How can we make industrial production processes more economical? This was the topic of a speech which was held by QASS-engineer Sören Barteldes in November 2016 at The Maintenance, Monitoring and Control Conference (AKIDA) of RWTH Aachen University. Central point of the speech: reducing false reject rate by signal evaluation and sensor building, using the example of cold forming.
Process anomalies produce false positives
Measuring acoustic emission inside of solid bodies during production of components is state of the art since years. In most cases, piezo-electric sensors are used. Frequently, the data from these sensors is displayed in a diagram with the axes time and amplitude. If an incidents exceeds certain threshold levels, the component (or process) is declared as faulty, although this measurement technology is prone to errors. For example: electrical influences, impulse-like incidents like cracks or pushes or other process anomalies deliver acoustic emission that may be wrongly interpreted as signals from a real crack or a real error.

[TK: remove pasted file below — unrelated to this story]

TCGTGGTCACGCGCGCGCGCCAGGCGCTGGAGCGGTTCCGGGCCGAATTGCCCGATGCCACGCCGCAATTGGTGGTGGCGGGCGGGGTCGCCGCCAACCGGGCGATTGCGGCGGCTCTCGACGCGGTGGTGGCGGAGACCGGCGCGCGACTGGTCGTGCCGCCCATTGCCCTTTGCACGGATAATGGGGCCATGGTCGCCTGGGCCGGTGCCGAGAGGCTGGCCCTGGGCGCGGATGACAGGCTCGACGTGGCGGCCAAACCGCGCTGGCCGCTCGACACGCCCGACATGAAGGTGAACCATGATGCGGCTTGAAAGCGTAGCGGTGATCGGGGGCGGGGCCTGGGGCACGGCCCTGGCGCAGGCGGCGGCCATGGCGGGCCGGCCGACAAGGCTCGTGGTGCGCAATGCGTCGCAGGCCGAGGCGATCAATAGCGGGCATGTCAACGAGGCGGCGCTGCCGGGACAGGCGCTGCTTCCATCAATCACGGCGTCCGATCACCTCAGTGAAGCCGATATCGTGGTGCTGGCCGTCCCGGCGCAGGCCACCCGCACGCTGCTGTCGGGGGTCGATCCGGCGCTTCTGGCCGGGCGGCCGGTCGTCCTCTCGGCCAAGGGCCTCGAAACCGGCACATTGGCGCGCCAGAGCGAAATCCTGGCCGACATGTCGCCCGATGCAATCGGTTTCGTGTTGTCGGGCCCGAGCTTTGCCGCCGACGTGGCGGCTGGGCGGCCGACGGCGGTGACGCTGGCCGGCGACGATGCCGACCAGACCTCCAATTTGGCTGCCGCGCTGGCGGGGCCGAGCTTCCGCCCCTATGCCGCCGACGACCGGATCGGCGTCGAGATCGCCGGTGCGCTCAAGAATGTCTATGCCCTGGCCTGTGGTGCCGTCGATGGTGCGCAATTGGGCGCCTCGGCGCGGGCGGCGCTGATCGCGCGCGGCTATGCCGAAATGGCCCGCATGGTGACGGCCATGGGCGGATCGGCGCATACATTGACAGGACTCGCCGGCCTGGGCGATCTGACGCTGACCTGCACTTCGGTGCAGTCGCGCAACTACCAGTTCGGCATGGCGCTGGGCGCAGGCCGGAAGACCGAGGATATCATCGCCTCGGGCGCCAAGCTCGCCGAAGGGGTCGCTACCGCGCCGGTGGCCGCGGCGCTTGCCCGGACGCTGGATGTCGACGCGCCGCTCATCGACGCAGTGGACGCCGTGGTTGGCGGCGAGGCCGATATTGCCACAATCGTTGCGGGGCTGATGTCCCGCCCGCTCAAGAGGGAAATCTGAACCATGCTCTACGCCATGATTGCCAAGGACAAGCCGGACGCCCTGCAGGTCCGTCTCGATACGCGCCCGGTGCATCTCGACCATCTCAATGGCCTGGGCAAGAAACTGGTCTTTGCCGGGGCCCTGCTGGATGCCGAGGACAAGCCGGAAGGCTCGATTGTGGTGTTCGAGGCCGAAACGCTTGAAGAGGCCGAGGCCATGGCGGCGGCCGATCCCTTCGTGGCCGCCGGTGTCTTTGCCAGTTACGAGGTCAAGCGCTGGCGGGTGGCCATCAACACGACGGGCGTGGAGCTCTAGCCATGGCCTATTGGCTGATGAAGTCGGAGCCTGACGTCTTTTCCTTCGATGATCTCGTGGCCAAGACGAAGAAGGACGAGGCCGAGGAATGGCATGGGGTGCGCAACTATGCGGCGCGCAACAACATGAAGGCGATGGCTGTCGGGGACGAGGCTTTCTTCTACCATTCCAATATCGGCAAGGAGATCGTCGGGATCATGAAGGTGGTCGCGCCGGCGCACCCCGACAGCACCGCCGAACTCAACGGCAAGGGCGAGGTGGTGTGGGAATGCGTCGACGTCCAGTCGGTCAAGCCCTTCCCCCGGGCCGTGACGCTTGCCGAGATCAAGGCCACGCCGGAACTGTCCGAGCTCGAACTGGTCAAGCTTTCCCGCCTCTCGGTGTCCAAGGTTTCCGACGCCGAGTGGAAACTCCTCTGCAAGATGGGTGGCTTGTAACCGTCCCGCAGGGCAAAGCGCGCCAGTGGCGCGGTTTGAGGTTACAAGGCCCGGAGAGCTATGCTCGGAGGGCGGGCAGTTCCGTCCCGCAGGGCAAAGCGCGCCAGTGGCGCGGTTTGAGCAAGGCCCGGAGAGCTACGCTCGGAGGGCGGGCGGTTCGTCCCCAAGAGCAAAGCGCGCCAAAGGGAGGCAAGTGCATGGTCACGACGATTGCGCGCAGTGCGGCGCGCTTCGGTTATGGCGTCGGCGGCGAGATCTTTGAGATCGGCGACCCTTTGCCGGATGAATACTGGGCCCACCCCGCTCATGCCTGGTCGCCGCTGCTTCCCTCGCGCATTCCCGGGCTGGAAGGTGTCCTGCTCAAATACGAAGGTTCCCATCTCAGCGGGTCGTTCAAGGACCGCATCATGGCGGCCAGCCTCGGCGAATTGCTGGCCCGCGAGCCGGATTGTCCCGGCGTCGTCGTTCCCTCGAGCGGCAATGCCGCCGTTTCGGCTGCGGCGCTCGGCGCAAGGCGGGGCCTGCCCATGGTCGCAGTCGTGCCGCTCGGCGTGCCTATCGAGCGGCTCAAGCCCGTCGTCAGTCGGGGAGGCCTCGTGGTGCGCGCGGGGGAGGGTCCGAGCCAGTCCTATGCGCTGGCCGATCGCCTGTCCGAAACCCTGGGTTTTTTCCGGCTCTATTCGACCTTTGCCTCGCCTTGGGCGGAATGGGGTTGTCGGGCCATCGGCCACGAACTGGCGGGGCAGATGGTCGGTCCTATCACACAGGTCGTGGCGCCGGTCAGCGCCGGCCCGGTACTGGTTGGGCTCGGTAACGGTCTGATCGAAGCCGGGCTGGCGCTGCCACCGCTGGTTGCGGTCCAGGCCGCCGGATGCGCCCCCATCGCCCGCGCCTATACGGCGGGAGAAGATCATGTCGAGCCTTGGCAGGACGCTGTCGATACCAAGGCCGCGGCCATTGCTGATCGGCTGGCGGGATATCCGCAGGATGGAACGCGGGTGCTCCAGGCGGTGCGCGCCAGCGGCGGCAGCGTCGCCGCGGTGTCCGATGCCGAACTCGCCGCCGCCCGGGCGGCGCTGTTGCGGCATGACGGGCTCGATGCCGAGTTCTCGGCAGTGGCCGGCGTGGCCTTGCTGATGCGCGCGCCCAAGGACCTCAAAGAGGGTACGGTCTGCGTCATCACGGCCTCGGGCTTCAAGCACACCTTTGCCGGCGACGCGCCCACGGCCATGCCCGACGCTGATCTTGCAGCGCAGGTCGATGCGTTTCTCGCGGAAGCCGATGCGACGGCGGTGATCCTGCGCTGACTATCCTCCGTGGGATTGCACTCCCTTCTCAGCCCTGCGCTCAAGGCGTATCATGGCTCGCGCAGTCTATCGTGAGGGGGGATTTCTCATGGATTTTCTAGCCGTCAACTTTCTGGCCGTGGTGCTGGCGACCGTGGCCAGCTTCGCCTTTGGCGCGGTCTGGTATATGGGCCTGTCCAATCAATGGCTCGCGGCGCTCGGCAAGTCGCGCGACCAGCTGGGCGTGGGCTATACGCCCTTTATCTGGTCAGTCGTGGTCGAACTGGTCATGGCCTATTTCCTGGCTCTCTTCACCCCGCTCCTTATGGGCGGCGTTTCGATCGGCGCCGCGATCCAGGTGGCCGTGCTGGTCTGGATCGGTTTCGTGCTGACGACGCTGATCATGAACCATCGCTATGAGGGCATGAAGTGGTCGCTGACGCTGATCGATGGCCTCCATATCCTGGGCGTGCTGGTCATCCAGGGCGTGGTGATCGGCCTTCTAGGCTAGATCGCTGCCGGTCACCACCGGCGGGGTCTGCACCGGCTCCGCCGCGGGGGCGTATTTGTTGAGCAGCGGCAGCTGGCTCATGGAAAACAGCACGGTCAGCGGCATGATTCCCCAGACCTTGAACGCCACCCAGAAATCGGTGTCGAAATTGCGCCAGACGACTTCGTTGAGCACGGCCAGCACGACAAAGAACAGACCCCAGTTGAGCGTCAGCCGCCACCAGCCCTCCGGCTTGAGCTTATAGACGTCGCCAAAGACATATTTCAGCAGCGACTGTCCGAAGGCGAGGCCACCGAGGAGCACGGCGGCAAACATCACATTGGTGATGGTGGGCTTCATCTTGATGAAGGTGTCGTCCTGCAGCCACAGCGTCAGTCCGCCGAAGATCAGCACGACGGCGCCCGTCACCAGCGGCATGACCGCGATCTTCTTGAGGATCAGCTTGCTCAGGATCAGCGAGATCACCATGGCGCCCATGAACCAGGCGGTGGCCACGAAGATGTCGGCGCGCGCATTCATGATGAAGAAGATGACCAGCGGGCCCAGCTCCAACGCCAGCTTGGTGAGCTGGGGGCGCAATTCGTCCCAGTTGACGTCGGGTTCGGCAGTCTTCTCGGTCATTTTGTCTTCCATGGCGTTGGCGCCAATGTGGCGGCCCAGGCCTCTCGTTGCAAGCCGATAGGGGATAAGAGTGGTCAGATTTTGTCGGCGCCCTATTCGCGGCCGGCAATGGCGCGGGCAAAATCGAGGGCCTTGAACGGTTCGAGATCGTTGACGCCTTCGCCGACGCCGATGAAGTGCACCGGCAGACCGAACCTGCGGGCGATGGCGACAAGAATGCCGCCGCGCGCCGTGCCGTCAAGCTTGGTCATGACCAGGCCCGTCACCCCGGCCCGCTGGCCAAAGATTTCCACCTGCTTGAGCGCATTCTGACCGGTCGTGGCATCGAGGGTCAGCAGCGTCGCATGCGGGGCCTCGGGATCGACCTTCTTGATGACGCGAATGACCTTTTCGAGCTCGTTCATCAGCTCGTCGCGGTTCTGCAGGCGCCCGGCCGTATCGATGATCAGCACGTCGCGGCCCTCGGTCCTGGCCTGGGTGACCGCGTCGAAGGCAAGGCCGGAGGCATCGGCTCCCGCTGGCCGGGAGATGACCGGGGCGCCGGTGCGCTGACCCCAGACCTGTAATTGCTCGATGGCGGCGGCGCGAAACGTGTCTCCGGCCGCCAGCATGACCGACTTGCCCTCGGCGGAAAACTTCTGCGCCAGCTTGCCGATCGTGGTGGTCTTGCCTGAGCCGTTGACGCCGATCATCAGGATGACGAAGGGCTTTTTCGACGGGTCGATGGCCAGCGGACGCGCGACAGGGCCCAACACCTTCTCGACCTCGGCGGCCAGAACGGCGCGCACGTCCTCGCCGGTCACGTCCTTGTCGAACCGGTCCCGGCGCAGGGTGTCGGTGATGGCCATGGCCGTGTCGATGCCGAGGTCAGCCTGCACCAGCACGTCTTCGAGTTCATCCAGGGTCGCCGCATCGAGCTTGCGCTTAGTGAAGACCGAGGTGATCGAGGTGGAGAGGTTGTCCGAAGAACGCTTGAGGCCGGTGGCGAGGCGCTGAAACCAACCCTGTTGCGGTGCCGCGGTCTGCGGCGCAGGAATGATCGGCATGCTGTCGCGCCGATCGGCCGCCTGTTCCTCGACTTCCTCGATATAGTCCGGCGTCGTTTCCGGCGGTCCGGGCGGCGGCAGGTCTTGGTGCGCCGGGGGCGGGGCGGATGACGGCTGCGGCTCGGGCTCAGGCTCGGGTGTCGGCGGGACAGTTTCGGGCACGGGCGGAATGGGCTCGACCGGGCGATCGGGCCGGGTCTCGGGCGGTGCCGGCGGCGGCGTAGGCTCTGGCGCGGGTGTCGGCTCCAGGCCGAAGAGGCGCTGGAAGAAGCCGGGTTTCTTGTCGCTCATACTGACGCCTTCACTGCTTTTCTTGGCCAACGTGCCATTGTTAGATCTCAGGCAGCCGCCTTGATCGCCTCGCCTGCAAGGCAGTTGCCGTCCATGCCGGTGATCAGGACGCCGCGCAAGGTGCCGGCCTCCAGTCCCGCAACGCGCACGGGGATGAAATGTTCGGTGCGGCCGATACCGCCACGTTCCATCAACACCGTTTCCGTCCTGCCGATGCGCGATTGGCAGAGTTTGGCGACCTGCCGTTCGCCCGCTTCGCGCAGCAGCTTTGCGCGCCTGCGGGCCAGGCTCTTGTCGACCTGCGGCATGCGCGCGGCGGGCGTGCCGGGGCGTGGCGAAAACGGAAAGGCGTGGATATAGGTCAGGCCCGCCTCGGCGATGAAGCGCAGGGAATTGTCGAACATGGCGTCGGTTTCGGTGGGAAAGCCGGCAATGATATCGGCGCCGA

Innovative signal analyses modernize industrial production processes
Fourier- and envelope-analysis help the user to transform the signal in order to gain more information, to isolate the source of a signal. In many cases, this is done post-process. Now, QASS defines this state of the art in a new way – with High-Frequency-Impulse-Measurement as an in-process method. With HFIM, signal analysis is realized by using Field-Programmable-Gate-Arrays (FPGA), in real-time, to generate a three dimensional waterfall diagram that visualizes the production process itself, from start to stop. HFIM makes pattern recognition possible, as well as envelope analysis and detection of statistical significances. With HFIM, it’s possible to evaluate many industrial production processes.
Analysing straightening processes
Another application for HFIM: straightening of heat-treted gears and shafts. During straightening, cracks can occur at the side of the component that suffers tensile load. These cracks show up as impulse-like signals with high amplitude and dampened signal. Unfortunately, noise is able to mimic these acoustic emission. Without HFIM, it’s hard to distinguish between signals that come from real cracks and noise that mimics these signals. This means that, in a worst case scenario, good components are recycled because of false-positives. For hardened components, QASS is confident to reduce false reject rate by 60 percent.
The Maintenance, Monitoring and Control Conference (AKIDA) of RWTH Aachen University took place at November 15th and 16th, 2016. Photo: Bastian Späth – with permission by Institute for Mineral Resources Machine Technology (RWTH Aachen)